GM 3800 V6 Engines - Servicing

Servicing GM’s 3800 V6 Engines

Fuel System
Fuel problems on these engines are no different than those on any other engine. The injectors can get gummed up from burning gasoline that contains low levels of detergents. GM recommends using “top tier” gasoline that contains higher levels of detergent to keep the injectors clean. This is especially important for engines that are used for short-trip driving and frequent stop/starts, or prolonged idling.

If you have a no-start condition because there’s no fuel, the first check would be fuel pressure. On a Series II 3800 engine, fuel pressure should be 48 to 55 psi with the key on and engine off. GM does not provide a fuel volume test spec but, as a rule, a good pump should deliver about a quart of fuel in 30 seconds.

On a Series III 3800 engine in a Buick Lucerne, the returnless EFI system has the fuel pressure regulator mounted in the fuel tank with the pump instead of on the fuel rail. There is no fuel return line from the engine back to the tank. The fuel pressure on these engines should be 56 to 62 psi with the key on and engine off.

If you have a cylinder misfire, but have a good spark and compression, the fuel injector is probably clogged or dead. The 3800 engine uses high-impedance 12 ohm injectors, and the test spec is 11.80 to 12.60 ohms, so check the resistance across the injector terminals if you suspect a bad injector. If an injector reads outside this range, even a few tenths of an ohm, it may be enough of a difference to cause a problem.

If an injector reads good, use a noid light to check for an injector pulse from the PCM injector driver circuit. No pulse? The problem could be a bad injector driver circuit in the PCM, or no input from the camshaft position sensor (CMP), which the PCM uses to fire the injectors. The CMP sensor is mounted on the front timing cover.

On the supercharged 3800 engines, one item that is often overlooked is the oil reservoir for the supercharger. The oil reservoir provides oil for the rotor gears and bearings. If the oil runs low, the supercharger may seize. The oil level can be checked by removing the small drain plug located near the supercharger input shaft.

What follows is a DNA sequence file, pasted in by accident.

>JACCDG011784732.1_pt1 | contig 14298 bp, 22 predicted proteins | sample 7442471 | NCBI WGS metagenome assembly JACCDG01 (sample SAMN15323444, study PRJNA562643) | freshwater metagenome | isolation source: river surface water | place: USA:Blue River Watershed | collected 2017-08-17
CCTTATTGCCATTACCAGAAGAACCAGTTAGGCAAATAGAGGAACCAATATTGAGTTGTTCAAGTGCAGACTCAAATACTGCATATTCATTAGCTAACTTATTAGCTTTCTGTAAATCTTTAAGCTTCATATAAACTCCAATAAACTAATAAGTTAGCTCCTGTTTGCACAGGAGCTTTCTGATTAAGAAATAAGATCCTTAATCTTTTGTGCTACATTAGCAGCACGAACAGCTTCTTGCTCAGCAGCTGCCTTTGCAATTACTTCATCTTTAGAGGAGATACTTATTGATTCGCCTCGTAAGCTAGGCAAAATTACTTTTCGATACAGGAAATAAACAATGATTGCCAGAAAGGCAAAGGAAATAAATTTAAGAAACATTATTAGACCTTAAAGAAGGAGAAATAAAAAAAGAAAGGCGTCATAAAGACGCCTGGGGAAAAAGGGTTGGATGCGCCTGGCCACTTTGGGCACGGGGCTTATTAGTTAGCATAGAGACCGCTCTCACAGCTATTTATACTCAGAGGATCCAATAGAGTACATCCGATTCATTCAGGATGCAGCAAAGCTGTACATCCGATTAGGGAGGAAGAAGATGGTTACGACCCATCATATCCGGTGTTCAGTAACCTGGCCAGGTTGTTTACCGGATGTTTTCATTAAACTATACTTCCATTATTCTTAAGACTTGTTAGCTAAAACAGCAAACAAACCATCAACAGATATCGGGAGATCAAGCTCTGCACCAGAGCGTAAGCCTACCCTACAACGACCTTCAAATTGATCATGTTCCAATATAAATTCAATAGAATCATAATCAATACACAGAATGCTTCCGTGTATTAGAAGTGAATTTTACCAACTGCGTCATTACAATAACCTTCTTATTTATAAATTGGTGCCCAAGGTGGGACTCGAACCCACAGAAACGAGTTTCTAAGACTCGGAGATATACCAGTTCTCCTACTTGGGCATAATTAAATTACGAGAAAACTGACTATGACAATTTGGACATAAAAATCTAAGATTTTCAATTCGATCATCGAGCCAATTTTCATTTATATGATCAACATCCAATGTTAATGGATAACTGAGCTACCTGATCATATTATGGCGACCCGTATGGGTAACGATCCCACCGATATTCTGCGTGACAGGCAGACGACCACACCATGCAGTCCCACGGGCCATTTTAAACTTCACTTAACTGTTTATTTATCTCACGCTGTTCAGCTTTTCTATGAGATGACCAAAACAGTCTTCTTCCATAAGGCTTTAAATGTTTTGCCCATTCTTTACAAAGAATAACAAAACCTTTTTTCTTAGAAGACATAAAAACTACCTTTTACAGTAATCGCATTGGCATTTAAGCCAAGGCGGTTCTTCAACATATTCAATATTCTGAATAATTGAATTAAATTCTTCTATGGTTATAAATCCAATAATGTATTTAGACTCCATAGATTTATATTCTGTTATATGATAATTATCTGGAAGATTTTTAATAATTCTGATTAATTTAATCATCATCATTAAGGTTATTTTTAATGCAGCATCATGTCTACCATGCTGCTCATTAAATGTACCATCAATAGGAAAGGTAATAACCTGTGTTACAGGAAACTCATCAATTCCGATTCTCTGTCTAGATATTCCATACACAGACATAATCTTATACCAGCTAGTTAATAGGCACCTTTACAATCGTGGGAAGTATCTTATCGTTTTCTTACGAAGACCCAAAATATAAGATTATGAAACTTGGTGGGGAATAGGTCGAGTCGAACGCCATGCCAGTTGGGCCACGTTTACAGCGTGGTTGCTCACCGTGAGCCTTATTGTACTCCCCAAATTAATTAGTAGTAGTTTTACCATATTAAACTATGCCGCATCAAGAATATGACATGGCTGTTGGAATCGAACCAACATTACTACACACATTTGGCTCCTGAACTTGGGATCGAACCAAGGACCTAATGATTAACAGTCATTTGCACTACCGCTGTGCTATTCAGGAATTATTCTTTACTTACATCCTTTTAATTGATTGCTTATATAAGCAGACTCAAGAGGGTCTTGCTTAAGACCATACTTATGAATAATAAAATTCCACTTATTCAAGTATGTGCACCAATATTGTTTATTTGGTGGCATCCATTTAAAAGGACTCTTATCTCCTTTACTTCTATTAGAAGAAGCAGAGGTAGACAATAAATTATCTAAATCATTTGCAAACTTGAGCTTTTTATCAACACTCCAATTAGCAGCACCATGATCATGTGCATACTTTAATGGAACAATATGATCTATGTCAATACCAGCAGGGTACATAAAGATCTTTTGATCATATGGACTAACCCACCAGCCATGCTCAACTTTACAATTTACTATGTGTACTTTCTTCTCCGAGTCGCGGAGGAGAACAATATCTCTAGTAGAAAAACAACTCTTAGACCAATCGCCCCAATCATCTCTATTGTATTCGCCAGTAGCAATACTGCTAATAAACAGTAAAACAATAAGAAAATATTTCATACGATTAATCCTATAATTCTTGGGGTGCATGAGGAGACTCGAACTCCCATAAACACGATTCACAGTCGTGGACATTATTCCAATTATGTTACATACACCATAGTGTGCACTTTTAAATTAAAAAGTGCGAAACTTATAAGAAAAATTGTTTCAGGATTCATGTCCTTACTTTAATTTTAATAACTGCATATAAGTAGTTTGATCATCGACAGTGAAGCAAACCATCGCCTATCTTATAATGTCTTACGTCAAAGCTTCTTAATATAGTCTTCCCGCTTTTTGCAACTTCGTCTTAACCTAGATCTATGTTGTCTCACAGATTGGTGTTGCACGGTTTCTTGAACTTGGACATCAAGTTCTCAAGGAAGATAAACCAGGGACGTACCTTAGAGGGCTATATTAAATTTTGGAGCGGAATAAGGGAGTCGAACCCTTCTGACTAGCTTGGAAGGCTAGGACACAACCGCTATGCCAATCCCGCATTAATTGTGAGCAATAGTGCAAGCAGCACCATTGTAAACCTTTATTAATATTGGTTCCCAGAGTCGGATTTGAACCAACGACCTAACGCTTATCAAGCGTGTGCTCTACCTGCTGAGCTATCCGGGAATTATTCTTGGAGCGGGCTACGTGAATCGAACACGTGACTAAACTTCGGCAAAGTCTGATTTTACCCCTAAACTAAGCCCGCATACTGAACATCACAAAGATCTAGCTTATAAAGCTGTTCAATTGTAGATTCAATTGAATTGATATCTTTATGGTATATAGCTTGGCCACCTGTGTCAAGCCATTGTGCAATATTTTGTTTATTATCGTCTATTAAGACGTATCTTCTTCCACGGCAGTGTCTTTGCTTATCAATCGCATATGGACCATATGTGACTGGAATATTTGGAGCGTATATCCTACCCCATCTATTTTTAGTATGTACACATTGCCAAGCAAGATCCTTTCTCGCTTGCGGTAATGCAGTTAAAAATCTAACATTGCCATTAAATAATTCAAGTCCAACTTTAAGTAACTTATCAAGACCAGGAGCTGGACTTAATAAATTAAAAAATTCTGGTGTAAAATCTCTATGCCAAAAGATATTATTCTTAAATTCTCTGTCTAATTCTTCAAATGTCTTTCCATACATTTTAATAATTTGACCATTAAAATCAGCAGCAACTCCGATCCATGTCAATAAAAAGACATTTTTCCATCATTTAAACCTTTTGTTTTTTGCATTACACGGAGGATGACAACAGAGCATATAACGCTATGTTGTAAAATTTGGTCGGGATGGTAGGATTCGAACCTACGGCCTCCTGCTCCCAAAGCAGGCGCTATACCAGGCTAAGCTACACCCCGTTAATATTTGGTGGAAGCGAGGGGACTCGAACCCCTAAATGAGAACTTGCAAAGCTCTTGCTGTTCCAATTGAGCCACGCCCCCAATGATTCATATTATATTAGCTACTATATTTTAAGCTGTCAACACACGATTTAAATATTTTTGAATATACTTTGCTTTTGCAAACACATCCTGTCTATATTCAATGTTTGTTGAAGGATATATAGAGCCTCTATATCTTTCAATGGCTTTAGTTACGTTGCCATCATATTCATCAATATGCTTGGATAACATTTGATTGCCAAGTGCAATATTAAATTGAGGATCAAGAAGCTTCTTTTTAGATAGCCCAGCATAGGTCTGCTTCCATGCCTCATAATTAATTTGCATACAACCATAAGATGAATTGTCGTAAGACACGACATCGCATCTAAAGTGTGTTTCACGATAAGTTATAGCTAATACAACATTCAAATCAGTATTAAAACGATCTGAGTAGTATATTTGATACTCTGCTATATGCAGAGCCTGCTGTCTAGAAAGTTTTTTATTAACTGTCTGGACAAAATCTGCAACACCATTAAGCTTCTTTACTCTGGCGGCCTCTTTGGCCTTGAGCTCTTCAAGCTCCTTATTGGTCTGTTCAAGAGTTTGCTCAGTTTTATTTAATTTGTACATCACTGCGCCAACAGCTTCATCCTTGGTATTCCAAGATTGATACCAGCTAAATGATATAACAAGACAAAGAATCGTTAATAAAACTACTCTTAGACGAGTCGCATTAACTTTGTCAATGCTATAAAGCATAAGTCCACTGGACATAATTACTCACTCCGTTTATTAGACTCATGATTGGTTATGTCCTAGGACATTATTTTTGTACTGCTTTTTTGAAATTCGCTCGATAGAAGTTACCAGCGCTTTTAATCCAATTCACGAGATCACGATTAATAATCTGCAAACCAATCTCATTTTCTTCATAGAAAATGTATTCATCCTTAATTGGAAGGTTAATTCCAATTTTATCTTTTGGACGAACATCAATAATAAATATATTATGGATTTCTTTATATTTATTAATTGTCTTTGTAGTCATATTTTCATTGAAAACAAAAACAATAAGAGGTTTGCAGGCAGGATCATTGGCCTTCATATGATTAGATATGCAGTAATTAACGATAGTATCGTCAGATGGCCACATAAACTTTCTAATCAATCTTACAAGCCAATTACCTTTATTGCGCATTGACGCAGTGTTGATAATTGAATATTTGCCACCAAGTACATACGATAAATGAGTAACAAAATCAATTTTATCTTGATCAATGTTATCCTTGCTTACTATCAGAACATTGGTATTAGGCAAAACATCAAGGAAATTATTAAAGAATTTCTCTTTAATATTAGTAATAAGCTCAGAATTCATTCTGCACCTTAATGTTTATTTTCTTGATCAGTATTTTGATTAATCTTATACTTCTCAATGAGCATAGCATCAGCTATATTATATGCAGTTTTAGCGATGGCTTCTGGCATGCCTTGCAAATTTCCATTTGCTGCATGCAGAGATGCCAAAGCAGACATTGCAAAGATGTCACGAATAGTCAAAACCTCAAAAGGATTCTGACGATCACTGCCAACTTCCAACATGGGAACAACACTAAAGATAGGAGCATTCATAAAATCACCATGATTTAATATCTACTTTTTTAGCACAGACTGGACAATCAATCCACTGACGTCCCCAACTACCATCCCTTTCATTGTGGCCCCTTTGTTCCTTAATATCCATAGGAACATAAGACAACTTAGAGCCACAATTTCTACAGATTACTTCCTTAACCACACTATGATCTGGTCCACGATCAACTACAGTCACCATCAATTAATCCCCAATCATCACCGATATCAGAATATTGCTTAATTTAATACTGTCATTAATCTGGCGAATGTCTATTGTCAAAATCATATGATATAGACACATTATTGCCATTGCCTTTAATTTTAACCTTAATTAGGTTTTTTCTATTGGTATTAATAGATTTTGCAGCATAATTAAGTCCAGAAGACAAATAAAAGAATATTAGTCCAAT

Caution: Do not open the drain plug when the engine is hot. Let it cool at least two hours so hot oil does not spray out of the reservoir. The oil level should be at the bottom of the inspection threads in the drain plug hole. If the reservoir is low, top it off with GM Supercharger oil P/N 12345982 (a special 5W-30 synthetic oil).

Supercharger boost is controlled by the PCM via a boost solenoid, and a vacuum-operated bypass valve, which regulates the amount of boost pressure according to intake vacuum (engine load). At idle and low engine loads, the bypass valve is open allowing air to bypass the supercharger. When the driver steps on it and intake vacuum drops, the bypass valve closes allowing the supercharger to deliver boost pressure. The PCM usually commands the boost solenoid at 100% duty cycle (on all the time), unless the vehicle is shifted into reverse, in which case it kills the boost pressure. If there is a problem with the boost solenoid, the engine may not receive normal boost when accelerating, causing a noticeable loss of power.

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